Item description - YO05010021
Kimachi Kutsunugi-ishi, Japanese Stepping Stone - Stepping stones, Tobi-ishi (飛石) in Japanese, are an essential element of the traditional Japanese garden. In contrast to regular garden paths, walking on Stepping stones requires more concentration. This has a positive influence on the way in which people experience the garden. Additionally, people cannot walk side by side on a path of Stepping stones, eliminating potential distractions. In a tea garden, this also makes sure that people do not arrive at the exact same time at the tea house before the start of the tea ceremony.
Stepping stone paths were introduced by Sen no Rikyū, a very famous historical figure who is regarded as the founder of the tea ceremony. The original idea behind Stepping stones was to keep the Zōri, traditional Japanese sandals, clean and dry when walking through the garden.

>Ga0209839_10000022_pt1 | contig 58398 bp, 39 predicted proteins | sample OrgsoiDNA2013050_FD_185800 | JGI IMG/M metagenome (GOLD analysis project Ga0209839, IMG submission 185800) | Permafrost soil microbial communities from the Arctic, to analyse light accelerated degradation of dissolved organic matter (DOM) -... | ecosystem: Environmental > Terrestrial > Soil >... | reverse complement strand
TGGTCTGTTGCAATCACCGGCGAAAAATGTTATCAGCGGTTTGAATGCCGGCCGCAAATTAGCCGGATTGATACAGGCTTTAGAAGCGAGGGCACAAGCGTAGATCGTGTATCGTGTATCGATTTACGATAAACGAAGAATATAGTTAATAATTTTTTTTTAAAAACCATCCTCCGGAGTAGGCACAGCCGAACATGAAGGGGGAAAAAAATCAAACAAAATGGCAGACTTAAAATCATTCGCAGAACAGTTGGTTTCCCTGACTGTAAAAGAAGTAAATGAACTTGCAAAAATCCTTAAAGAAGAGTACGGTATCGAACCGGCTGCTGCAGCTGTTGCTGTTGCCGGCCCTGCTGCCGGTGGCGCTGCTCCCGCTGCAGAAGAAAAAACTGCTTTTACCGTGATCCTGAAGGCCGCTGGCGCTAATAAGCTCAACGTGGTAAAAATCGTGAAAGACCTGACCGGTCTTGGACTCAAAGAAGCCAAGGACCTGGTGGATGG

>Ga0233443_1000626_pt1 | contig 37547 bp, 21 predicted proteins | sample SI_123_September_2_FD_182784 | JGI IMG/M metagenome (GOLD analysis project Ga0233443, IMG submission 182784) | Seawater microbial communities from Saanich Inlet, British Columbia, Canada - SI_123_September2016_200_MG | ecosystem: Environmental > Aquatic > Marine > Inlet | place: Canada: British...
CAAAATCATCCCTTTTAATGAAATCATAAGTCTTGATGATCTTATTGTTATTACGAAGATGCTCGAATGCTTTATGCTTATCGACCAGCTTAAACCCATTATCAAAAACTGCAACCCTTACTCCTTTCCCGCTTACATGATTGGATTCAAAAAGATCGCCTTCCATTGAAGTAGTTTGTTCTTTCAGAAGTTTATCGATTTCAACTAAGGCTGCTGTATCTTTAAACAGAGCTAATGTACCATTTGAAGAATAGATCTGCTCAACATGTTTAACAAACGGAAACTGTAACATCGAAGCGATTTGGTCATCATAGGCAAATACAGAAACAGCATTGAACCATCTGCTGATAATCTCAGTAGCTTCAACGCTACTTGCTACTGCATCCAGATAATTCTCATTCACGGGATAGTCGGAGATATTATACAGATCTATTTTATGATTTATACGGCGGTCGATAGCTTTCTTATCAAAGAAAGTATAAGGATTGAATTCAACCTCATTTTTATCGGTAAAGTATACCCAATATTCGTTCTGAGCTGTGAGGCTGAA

Kutsunugi-ishi (沓脱石) are wide Japanese Stepping stones used to step up from the garden onto a veranda. In ancient Japan, they were often placed in tea gardens so visitors could enter the tea house by Stepping up from the garden. Before entering Japanese buildings, especially traditional houses, it is an important custom to remove ones shoes. This can be done while standing on the Kutsunugi-ishi, which in Japanese means: Rock on which shoes are taken off.
Kimachi stone is an authentic type of Japanese sandstone native to Kimachi near Lake Shinji in Matsue city, Shimane prefecture. It is rough in texture and highly absorbent, making plants like moss easily grow on its surface. The stone type is famous for its use in Izumo Stone lanterns, that are named after neighboring city Izumo, where they are made.
• Origin: Kimachi, Matsue, Shimane prefecture, Japan
• Material: Kimachi stone (来待石)
Model and sizes
|YO05010021||80 cm||190 cm||40 cm||€ 2880.00|
|20% discount! EUR: 3600.00 ≈ EUR: 2880.00|
|Ask for Advice||Order Now||Add to Shopping Cart||?|
Check out our Discount Corner for great bargains